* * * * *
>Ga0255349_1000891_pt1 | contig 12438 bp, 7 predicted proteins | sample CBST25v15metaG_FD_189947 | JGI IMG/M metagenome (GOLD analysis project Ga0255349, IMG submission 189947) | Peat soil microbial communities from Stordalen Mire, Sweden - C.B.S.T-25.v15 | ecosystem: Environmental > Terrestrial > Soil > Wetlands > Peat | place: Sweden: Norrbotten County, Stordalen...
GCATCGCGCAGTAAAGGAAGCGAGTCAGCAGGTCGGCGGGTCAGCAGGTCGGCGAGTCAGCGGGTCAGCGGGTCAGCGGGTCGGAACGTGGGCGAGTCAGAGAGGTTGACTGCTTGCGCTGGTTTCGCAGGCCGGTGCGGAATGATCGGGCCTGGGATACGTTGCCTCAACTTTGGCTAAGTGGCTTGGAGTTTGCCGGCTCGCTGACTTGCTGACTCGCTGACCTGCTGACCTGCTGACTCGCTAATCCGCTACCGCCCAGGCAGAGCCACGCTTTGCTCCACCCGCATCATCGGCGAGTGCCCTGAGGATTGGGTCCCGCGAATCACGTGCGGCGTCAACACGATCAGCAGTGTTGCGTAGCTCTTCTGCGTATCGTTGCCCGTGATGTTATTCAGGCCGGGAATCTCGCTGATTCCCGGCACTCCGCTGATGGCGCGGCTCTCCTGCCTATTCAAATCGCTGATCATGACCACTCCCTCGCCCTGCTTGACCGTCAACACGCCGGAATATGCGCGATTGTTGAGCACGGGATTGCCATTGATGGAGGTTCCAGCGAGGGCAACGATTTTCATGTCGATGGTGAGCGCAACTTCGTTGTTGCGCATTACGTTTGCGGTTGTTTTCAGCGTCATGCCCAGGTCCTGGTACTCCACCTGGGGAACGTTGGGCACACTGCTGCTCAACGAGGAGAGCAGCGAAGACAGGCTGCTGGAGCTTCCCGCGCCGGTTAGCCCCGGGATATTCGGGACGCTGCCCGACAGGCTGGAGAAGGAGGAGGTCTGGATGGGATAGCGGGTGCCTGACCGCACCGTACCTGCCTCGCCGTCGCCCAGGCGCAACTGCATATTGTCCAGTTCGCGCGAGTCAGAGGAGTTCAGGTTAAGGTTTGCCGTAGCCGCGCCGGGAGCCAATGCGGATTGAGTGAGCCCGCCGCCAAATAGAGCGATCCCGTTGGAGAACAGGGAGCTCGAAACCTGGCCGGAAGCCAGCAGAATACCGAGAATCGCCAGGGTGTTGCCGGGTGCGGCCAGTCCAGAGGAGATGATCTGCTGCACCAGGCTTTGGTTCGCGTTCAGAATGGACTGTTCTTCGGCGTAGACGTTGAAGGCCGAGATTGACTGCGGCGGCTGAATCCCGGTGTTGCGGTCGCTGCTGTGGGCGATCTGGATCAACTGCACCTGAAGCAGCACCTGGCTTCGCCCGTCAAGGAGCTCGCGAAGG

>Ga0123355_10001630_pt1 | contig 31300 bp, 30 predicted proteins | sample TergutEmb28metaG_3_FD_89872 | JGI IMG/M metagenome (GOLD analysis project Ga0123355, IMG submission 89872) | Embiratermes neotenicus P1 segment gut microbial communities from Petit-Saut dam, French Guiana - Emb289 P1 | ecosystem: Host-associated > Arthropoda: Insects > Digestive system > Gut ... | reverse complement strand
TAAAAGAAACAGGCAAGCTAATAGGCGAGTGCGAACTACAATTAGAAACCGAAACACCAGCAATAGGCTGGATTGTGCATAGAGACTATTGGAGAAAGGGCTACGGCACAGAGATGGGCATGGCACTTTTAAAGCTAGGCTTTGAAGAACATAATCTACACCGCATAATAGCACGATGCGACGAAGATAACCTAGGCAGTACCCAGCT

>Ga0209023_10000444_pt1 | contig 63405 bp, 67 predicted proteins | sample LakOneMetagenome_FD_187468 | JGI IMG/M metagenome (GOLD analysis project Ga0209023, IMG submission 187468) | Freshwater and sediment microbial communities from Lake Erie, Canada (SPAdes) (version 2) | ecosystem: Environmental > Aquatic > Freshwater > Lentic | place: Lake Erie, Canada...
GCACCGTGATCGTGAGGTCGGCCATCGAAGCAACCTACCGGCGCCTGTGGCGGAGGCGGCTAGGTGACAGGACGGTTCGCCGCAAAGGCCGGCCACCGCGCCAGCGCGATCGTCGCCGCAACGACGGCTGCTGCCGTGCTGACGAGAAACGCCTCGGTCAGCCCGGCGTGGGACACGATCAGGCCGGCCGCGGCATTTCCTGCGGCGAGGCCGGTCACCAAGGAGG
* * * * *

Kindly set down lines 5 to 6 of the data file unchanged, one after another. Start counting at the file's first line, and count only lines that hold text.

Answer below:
>Ga0209023_10000444_pt1 | contig 63405 bp, 67 predicted proteins | sample LakOneMetagenome_FD_187468 | JGI IMG/M metagenome (GOLD analysis project Ga0209023, IMG submission 187468) | Freshwater and sediment microbial communities from Lake Erie, Canada (SPAdes) (version 2) | ecosystem: Environmental > Aquatic > Freshwater > Lentic | place: Lake Erie, Canada...
GCACCGTGATCGTGAGGTCGGCCATCGAAGCAACCTACCGGCGCCTGTGGCGGAGGCGGCTAGGTGACAGGACGGTTCGCCGCAAAGGCCGGCCACCGCGCCAGCGCGATCGTCGCCGCAACGACGGCTGCTGCCGTGCTGACGAGAAACGCCTCGGTCAGCCCGGCGTGGGACACGATCAGGCCGGCCGCGGCATTTCCTGCGGCGAGGCCGGTCACCAAGGAGG